As a remote writer, I connect with all sorts of talented freelancers through the interwebs. Recently Boulder, Colorado journalist Sarah Protzman Howlett and I found one another and connected over our mutual love of writing and Colorado. While Sarah does a variety of editorial work from writing to copy editing, I wanted to focus this week’s Q&A on one of her specialities — writing for trade publications. Trade publications are a different beast than consumer publications, so I figured this would be a nice opportunity for Sarah give us a little background on the trade pub world.
Publications you’ve worked with: WWD, Oprah, Prevention, 5280, 5280 Health, 5280 Home, Colorado Health & Wellness, and a slew of trade magazines you’ve never heard of.
1. Tell us about your journalism background. How did you get your start in the industry?
After I graduated from the Missouri School of Journalism, my first job was on the copy desk at The Daily Sentinel in Grand Junction, Colorado. After 18 months, I took over for the arts and entertainment reporter, where I covered music and theater, and appeared on TV, radio, a web series, and wrote a column about being single in a small town.
After a few years, I got the New York City bug and, once there, caught a lucky break with an assistant job at a men’s fashion trade that folded in 2008. Unbeknownst to me, my boss was aware we were going under and had already put me up for a job on the copy desk at Women’s Wear Daily (WWD). It was an awfully sad time in journalism, seeing so many colleagues and friends laid off who, frankly, were a lot more talented than I. I worked at WWD until moving to Denver in 2010.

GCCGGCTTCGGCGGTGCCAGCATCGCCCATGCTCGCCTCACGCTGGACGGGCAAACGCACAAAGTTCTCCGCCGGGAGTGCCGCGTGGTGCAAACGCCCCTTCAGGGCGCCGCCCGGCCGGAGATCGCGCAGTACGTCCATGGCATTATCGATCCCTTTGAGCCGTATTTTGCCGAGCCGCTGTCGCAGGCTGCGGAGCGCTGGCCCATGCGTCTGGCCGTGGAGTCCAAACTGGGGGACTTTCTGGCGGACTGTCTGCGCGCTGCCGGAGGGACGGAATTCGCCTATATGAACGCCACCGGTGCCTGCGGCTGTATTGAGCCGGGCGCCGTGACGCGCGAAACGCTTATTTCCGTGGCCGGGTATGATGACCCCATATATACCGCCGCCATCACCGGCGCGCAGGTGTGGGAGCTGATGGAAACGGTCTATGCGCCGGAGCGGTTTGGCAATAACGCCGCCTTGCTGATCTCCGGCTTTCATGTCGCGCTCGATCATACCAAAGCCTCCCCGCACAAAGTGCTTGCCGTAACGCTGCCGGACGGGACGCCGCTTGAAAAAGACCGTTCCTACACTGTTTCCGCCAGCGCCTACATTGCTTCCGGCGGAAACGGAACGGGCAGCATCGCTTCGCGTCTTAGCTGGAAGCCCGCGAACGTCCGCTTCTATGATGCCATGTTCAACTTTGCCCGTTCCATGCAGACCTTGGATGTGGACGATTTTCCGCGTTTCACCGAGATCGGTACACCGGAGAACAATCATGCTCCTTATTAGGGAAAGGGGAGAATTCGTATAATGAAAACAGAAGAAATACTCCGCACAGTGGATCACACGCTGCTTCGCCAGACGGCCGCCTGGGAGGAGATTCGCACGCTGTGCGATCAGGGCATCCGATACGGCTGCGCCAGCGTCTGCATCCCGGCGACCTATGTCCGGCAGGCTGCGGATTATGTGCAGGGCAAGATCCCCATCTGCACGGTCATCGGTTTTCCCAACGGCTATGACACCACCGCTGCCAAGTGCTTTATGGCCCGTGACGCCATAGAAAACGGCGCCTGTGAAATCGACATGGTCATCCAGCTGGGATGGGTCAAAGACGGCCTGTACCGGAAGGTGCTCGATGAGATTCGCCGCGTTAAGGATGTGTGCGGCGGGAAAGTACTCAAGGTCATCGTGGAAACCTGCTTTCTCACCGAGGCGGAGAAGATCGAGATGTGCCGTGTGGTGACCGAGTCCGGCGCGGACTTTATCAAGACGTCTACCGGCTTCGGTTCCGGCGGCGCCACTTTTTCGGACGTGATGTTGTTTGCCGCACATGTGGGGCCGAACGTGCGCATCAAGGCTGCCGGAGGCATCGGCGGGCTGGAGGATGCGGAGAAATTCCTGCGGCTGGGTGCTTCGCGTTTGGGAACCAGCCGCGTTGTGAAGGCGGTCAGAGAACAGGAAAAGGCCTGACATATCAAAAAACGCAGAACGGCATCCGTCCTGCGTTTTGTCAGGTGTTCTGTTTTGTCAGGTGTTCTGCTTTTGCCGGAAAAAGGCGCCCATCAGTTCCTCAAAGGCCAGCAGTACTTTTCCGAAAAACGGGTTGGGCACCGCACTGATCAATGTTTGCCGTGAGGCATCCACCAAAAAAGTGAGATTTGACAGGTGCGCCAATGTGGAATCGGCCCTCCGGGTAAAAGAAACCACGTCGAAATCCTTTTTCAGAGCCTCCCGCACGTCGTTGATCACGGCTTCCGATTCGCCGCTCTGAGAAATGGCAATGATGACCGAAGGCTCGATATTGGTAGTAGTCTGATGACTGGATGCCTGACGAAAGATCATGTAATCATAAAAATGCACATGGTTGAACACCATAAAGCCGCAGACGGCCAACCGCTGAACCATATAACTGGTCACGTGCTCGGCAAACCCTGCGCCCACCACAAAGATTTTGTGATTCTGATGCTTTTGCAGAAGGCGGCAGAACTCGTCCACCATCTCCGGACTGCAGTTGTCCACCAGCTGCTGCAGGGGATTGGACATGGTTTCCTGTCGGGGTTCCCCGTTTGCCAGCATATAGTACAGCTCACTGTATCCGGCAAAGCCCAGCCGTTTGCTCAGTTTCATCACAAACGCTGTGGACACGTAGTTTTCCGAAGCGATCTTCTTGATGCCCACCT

2. How and when did you launch your freelance career?
I freelanced on the side when I lived in Manhattan, often covering home décor and Broadway theater for a free publication called New York Resident. (I think I answered a Craigslist ad to get that gig and was maybe able to pay my utilities with what I earned, but it was sorely needed extra cash!)
In 2010 my then-fiancé, now husband and I felt ready to move on from NYC and move to Denver, near my family. We wanted kids in a few years’ time, so I built up a roster of freelance clients with the idea that I’d be established after a year or so and work part-time once I was a mother. Our twins were born in 2013, and it has been a privilege to have the flexibility that comes with working for myself.
3. It sounds like a bulk of your work and income comes from trade publications. What are trade publications and how did you segue into that world?
It was a total accident. I wrote a piece for a trade magazine in the pool and spa industry to help out a friend who was on its staff at the time. When it ended up losing its associate editor some time later, they called me. I have had that job, working remote, since 2010 and they’ve been very good to me.
4. What kind of subject matter do you write about for trade publications?
I often write trend reports (for instance, new technologies gym owners might consider to boost membership) or profiles on small-business owners. I love talking to anyone who is passionate about what they do; it gets me really interested right away, regardless of whether I’ve never heard of the thing they’re talking about until I started the story!